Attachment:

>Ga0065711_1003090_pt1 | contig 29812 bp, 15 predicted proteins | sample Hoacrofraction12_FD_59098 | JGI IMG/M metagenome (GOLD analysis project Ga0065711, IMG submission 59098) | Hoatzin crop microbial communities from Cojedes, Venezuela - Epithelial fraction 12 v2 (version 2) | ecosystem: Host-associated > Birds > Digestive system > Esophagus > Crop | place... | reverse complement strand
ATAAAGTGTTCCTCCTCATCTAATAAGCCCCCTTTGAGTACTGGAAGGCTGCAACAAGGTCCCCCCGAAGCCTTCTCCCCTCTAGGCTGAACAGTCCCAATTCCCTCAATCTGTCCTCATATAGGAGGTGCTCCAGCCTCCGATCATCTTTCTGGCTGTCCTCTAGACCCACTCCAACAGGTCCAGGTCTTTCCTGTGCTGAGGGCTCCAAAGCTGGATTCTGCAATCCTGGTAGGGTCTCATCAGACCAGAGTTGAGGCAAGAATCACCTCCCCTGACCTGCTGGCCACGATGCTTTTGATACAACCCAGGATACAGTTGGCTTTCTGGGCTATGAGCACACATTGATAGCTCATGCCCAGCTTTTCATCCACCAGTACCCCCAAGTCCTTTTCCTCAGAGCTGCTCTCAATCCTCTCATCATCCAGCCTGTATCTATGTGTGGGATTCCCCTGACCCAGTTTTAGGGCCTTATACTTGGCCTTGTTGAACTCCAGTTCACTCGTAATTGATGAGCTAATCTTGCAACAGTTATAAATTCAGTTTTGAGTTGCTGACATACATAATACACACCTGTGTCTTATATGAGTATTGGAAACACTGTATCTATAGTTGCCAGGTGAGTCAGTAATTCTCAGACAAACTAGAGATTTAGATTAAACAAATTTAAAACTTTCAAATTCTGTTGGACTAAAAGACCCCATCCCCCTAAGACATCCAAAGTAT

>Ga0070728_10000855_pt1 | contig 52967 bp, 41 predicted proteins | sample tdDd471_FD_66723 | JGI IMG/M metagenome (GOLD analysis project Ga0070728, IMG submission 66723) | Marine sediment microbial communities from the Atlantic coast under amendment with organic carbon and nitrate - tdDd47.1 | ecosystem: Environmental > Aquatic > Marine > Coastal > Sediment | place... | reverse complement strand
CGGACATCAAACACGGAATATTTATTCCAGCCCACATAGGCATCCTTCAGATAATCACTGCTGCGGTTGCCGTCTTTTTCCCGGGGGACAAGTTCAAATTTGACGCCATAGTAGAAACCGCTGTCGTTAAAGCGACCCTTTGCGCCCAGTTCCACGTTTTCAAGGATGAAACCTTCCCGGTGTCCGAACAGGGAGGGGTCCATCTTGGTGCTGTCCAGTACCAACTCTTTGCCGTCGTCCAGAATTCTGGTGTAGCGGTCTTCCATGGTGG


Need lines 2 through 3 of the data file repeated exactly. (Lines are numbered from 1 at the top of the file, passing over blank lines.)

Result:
ATAAAGTGTTCCTCCTCATCTAATAAGCCCCCTTTGAGTACTGGAAGGCTGCAACAAGGTCCCCCCGAAGCCTTCTCCCCTCTAGGCTGAACAGTCCCAATTCCCTCAATCTGTCCTCATATAGGAGGTGCTCCAGCCTCCGATCATCTTTCTGGCTGTCCTCTAGACCCACTCCAACAGGTCCAGGTCTTTCCTGTGCTGAGGGCTCCAAAGCTGGATTCTGCAATCCTGGTAGGGTCTCATCAGACCAGAGTTGAGGCAAGAATCACCTCCCCTGACCTGCTGGCCACGATGCTTTTGATACAACCCAGGATACAGTTGGCTTTCTGGGCTATGAGCACACATTGATAGCTCATGCCCAGCTTTTCATCCACCAGTACCCCCAAGTCCTTTTCCTCAGAGCTGCTCTCAATCCTCTCATCATCCAGCCTGTATCTATGTGTGGGATTCCCCTGACCCAGTTTTAGGGCCTTATACTTGGCCTTGTTGAACTCCAGTTCACTCGTAATTGATGAGCTAATCTTGCAACAGTTATAAATTCAGTTTTGAGTTGCTGACATACATAATACACACCTGTGTCTTATATGAGTATTGGAAACACTGTATCTATAGTTGCCAGGTGAGTCAGTAATTCTCAGACAAACTAGAGATTTAGATTAAACAAATTTAAAACTTTCAAATTCTGTTGGACTAAAAGACCCCATCCCCCTAAGACATCCAAAGTAT

>Ga0070728_10000855_pt1 | contig 52967 bp, 41 predicted proteins | sample tdDd471_FD_66723 | JGI IMG/M metagenome (GOLD analysis project Ga0070728, IMG submission 66723) | Marine sediment microbial communities from the Atlantic coast under amendment with organic carbon and nitrate - tdDd47.1 | ecosystem: Environmental > Aquatic > Marine > Coastal > Sediment | place... | reverse complement strand